Kate Mavor, the outgoing chief executive of the National Trust for Scotland, has criticised the Scottish Government and local councils for not doing enough to protect the country’s heritage.
Ms Mavor, 53, who takes up a new position as chief executive of English Heritage next month, said not enough consideration was being given to the impact that change and development has on Scotland’s heritage and landscape, and that it had led to a monotonous uniformity in communities.
Speaking at Culzean Castle in Ayrshire in her final week as the trust’s chief executive, Ms Mavor also said the Scottish Government has been in too much of a rush to use wind farms to meet its climate change targets. In some parts of the country, she said, wind farms were a desecration on the landscape.
“I do think the impact of change and development on heritage is not considered enough,” she said in her final interview in the job. “Either it’s not required for people to properly evaluate it, or, as has happened recently with wind farms, there’s been environmental assessments done which have strongly suggested this is not a good idea and they have been over-ruled.
“That’s just paying lip service. It’s particularly important when town centres are looking uniform and the same chains of shops are appearing everywhere and you have that whole monotonous uniformity of town centres.”
Ms Mavor, who is leaving the National Trust for Scotland after six years, said she felt she had to speak out about the proliferation of wind farms in Scotland. The trust has recently objected to proposals for a 67-turbine wind farm south east of Fort Augustus, which Ms Mavor said was part of a rush to wind farms that needs to be arrested.
“There’s too much of a rush to one kind of electricity generation, being wind farms,” she said. “There are many other things that could be done to bring down our carbon footprint which are not being emphasised such as making sure everyone’s house is insulated and educating people – that would be first thing to make the biggest dent.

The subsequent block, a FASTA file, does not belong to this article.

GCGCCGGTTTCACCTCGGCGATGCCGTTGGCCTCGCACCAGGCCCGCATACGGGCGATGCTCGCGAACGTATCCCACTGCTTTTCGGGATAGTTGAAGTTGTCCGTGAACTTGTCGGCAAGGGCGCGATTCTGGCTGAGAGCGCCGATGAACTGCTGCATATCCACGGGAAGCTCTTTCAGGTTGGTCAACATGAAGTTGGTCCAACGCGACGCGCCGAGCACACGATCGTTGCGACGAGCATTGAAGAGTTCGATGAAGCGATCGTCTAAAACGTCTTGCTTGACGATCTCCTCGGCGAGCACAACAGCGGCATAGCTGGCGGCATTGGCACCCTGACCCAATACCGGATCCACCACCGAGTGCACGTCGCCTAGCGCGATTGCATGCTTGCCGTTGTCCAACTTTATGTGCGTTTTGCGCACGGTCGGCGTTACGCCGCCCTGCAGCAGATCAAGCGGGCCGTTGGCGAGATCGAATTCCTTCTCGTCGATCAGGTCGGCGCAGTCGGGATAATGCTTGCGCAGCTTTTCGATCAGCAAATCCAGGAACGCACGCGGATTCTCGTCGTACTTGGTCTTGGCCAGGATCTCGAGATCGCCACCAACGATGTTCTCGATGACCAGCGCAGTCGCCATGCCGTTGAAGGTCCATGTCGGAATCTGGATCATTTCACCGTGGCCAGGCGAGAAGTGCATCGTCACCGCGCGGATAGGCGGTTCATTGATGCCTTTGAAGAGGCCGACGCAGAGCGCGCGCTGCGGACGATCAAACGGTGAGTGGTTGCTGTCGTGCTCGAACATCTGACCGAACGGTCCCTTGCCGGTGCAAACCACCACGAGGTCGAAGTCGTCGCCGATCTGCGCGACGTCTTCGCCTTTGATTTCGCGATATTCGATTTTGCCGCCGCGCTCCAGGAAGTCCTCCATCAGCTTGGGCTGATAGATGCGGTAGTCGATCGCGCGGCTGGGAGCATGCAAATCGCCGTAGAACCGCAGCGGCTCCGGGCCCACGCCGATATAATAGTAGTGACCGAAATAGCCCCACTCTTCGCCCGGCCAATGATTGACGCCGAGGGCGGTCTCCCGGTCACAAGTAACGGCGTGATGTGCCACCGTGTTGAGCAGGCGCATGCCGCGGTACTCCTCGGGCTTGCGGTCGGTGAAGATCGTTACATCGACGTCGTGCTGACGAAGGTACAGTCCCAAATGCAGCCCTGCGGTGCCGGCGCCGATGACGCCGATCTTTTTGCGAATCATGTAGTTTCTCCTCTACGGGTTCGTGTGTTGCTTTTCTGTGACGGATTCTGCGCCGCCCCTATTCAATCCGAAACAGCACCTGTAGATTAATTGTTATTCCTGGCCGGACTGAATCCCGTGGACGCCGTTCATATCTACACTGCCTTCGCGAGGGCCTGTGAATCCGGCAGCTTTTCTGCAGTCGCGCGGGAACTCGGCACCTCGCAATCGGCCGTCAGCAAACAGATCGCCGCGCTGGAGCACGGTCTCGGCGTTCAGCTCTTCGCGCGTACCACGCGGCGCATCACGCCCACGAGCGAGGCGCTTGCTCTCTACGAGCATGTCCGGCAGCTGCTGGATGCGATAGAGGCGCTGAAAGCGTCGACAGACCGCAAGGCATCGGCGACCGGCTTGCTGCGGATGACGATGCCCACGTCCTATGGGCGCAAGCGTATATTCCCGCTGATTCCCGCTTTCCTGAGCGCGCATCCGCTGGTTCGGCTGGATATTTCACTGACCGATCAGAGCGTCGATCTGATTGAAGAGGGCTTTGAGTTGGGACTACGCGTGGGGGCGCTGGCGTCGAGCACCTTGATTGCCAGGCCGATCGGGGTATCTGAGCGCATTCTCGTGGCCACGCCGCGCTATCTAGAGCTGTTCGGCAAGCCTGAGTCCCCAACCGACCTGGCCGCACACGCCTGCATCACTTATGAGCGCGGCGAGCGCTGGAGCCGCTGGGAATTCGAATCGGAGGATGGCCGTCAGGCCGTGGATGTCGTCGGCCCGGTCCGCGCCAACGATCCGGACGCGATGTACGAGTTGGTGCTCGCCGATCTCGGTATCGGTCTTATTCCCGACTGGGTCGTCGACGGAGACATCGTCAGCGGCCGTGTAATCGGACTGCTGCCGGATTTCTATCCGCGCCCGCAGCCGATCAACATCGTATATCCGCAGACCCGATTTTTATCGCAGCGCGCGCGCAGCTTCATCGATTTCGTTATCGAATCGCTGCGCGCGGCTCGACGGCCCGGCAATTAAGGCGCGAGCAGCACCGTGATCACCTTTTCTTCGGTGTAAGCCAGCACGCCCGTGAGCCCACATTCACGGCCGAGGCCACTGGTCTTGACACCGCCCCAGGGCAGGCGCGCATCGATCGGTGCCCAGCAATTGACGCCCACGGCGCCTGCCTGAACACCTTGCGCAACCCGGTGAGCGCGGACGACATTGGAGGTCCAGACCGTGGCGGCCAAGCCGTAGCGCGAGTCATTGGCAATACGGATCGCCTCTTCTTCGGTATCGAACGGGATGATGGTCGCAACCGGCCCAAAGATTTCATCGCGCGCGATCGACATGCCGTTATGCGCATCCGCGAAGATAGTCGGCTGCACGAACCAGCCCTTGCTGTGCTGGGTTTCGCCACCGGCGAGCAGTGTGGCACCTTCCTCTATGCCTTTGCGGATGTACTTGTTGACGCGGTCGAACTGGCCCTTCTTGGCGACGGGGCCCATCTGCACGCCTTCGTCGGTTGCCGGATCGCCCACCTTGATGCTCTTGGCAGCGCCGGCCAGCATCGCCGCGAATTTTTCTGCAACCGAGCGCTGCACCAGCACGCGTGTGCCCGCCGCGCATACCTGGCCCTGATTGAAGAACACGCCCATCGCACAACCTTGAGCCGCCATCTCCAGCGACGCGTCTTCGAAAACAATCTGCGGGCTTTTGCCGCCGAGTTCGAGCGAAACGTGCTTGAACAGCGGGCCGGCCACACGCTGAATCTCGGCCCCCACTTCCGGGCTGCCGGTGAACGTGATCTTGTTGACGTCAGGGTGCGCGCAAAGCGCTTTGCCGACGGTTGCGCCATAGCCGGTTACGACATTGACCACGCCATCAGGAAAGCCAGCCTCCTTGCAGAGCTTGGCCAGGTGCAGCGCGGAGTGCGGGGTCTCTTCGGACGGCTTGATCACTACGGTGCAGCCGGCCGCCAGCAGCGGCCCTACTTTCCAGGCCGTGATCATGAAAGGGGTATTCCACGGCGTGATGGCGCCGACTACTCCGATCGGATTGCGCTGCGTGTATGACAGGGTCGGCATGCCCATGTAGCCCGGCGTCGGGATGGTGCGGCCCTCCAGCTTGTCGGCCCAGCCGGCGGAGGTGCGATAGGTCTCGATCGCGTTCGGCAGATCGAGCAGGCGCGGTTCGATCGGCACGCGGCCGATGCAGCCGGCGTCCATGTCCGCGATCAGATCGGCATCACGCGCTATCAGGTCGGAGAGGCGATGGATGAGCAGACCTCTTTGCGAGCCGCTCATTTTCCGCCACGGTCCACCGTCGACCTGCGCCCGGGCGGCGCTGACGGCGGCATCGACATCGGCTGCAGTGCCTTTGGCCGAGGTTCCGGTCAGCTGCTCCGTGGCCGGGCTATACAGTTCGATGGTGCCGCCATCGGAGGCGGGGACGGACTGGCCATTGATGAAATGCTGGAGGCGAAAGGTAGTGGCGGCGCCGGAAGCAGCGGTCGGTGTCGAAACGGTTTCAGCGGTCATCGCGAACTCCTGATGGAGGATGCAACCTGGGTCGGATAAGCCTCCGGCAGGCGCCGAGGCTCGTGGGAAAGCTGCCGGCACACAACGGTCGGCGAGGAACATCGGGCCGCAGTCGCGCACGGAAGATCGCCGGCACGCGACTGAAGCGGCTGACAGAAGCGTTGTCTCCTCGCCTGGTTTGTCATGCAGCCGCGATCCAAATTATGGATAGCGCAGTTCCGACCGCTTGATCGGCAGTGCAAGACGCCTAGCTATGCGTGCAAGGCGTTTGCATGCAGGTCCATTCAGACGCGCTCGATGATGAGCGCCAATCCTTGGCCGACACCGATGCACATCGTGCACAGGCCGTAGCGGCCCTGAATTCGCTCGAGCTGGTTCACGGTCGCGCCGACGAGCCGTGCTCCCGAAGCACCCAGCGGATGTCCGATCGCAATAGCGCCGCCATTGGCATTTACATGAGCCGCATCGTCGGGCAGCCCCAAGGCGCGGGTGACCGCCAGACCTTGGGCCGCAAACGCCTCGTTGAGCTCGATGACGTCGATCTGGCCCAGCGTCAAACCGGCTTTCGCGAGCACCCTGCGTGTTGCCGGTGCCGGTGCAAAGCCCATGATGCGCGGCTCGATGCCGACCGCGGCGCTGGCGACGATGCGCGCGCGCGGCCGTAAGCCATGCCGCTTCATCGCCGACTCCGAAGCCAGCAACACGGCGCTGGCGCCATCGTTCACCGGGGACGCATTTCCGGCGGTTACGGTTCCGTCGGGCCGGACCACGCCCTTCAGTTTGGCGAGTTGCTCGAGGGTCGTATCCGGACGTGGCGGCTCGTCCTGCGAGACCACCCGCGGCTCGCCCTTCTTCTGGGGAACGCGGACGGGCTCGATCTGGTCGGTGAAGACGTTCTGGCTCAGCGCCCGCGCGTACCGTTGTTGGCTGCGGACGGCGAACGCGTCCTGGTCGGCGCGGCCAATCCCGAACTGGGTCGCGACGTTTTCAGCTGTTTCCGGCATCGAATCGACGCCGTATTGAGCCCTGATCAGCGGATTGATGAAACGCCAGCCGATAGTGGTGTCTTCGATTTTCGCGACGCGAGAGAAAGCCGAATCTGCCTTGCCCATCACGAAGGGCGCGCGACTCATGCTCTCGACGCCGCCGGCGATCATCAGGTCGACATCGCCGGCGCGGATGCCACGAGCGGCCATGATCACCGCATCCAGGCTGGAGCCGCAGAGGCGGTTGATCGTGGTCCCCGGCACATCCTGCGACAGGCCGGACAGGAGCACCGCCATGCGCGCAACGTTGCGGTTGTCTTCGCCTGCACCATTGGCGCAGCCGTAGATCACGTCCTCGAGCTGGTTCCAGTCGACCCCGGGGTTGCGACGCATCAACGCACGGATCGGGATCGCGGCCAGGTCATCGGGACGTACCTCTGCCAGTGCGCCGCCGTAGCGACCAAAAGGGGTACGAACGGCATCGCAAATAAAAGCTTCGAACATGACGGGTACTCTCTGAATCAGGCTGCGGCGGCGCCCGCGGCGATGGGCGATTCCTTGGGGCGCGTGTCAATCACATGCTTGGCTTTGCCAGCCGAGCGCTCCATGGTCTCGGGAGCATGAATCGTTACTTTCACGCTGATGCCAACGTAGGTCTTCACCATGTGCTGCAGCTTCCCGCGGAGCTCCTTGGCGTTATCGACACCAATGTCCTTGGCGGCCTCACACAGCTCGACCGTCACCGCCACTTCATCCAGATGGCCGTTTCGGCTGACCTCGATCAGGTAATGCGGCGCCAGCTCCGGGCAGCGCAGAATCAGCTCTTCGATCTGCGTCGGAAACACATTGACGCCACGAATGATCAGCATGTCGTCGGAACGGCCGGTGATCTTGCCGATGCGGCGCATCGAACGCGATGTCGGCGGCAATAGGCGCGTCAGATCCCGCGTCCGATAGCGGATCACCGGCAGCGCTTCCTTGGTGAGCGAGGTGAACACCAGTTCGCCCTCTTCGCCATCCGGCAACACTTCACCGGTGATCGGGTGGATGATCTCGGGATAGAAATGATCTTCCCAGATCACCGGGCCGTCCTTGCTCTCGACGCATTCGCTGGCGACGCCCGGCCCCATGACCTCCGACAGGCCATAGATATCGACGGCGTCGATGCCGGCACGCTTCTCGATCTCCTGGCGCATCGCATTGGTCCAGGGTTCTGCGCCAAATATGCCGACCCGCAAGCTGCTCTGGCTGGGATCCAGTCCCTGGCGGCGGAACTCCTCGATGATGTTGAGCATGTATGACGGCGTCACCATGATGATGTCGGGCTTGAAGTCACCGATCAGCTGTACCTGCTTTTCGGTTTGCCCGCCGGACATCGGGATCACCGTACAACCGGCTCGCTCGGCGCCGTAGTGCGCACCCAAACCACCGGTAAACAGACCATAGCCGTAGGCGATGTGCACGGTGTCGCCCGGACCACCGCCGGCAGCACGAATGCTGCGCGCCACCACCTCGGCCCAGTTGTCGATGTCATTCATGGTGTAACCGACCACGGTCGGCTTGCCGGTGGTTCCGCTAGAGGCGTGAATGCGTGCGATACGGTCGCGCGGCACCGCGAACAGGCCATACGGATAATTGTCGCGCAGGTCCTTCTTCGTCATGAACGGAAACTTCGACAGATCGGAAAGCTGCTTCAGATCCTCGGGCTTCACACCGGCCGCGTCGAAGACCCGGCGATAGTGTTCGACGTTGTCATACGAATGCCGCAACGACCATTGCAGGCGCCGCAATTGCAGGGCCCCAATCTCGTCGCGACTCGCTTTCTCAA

“We also think wind turbines need to be appropriate and proportionate to the landscape – in some ways, they can enhance the landscape but in other places they would be a desecration.
“The one we did protest against recently was bigger than the size of Inverness and visible from miles around in a stunning mountain landscape – that is disproportionate. We don’t have to do it that way. We want to make sure that it becomes normal to evaluate the impact on heritage of any change. It’s the fact it’s not considered that we feel strongly about.”
Speaking ahead of her final day at the trust yesterday [Friday], Ms Mavor also defended her record. When she joined in 2009, the organisation was in a financial crisis and did not have the funds it needed to run its 120 properties and Ms Mavor said change was badly needed.
“It was like putting on a huge big brake to stop it careering over the edge of the cliff, ” she said, “and because we did that, that stopped it happening. It would have gone over the edge.”
Ms Mavor said the decision to cut 20 per cent of the staff was the right one, and that, after a reorganisation, the trust was now in a healthy financial situation again. She starts her new position at English Heritage on May 4th.
XREF Kate Mavor talks love and money in today’s The Herald Magazine
|Wind Watch relies entirely
on User Funding